There is no doubt that the resistance to the Packer initiative was bred out of the total lack of vision amongst the respective leadership of the ICC and its affiliates. They did not see further than their noses. As far as the West Indies were concerned the Mighty Sparrow captured it in a hard-hitting calypso which chronicled and criticised the WICB’s seeming selfishness and resistance to change. He identified the class nature of the cricketing authorities in the Caribbean at the time and the difficulty they experienced in opening up themselves to scrutiny and challenges from any quarter.
Unfortunately, not much has changed since then. The one notable development is the formation of the West Indies Players Association (WIPA, which has proven a thorn in the sides of the leadership of the sport in the region.
It is unfortunate that even after the Packer experience the WICB has never really organised itself in a manner that could lay claim to a level of professionalism that assured the game a secure future in the region.
It is not at all surprising therefore that as we begin 2009 the WICB is looking down the barrel of the gun, as it were, in so far as its future is concerned.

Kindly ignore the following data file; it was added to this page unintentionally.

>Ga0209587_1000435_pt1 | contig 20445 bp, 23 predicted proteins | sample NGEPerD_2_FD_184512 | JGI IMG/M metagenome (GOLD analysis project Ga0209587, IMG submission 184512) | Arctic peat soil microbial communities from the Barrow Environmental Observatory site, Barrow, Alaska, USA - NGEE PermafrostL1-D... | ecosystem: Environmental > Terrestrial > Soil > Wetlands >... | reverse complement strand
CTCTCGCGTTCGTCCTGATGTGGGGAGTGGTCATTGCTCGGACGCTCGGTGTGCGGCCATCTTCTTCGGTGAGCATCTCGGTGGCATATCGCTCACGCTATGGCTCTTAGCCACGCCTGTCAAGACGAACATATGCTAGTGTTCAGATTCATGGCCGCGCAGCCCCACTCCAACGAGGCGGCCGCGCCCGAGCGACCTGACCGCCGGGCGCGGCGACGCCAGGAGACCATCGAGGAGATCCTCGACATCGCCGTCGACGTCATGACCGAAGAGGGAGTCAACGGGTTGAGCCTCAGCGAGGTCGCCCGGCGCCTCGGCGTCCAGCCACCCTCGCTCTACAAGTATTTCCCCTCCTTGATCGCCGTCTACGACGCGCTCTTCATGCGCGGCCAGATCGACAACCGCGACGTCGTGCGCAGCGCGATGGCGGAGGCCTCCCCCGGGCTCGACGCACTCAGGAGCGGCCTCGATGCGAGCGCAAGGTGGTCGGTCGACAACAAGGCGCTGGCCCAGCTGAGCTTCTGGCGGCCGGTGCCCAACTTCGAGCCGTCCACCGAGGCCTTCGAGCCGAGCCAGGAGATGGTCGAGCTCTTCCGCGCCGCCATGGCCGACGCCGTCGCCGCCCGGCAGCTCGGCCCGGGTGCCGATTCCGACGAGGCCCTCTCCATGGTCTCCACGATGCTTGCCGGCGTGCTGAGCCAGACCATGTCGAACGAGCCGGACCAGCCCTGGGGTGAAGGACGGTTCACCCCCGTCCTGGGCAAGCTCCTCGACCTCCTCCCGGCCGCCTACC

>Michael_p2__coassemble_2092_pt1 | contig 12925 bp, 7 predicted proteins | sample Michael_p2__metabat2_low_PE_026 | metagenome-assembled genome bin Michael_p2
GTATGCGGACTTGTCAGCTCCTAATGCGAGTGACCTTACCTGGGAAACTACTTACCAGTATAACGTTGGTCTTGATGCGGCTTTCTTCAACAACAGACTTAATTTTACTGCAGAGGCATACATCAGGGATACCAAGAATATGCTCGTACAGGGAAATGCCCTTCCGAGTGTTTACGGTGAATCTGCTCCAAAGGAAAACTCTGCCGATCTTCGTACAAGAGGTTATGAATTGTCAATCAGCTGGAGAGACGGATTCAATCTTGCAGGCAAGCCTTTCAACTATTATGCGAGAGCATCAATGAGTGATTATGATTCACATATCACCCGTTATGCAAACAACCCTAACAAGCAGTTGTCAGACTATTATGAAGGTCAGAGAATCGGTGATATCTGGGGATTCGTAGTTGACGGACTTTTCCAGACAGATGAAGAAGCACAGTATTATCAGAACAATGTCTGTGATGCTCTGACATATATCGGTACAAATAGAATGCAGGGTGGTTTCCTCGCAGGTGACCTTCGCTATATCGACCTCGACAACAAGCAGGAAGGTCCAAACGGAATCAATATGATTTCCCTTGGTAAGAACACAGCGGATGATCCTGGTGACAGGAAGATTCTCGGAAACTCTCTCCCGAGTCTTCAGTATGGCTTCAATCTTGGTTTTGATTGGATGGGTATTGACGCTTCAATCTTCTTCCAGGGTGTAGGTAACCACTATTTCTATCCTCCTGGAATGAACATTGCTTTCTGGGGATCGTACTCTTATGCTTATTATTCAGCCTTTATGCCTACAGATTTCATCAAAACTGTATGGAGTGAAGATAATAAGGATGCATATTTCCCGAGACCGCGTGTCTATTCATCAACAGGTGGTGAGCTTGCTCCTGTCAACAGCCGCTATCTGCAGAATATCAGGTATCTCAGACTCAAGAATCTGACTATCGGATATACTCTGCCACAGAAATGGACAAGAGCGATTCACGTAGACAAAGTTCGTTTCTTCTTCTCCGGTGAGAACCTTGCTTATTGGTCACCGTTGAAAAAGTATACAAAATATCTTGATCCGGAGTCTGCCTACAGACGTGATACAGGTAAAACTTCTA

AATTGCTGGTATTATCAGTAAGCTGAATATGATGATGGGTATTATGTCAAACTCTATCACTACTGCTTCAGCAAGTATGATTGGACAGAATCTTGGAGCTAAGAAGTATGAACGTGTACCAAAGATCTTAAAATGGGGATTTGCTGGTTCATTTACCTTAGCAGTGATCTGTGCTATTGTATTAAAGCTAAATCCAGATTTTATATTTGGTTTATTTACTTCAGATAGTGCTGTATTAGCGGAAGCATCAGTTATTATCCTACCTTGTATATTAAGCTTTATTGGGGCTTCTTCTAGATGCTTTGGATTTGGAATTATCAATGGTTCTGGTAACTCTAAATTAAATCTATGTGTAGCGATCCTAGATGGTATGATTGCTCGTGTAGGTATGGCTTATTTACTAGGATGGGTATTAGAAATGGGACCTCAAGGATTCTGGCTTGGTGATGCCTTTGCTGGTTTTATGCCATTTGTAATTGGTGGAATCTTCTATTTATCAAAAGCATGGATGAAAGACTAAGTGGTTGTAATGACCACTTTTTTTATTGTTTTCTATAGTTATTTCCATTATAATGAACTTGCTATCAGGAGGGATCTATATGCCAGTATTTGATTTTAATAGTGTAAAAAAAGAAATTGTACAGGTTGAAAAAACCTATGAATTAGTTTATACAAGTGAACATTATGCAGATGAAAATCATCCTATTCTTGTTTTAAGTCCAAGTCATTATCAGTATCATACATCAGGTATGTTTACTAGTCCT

In a very real sense the WICB has learnt nothing from the Packer intervention. Its leadership remains decidedly poor, woefully deficient in virtually all aspects of the game.
The WICB has for some time been able to attract the kind of sponsorship it requires to cover its operations. Indeed it seems that the WICB has always been incapable of meeting its expenses.
Importantly, the WICB seems to have failed, over the years, to attract sponsorship of an order deemed significant enough to meet all of its commitments.
We witnessed the Shell Shield for many years and then the sudden departure of Shell as the sponsor.
We have had Carib as a sponsor of the four-day game and KFC as sponsor of the One Day competition. In 2008 we have learnt of the departure of these two organisations.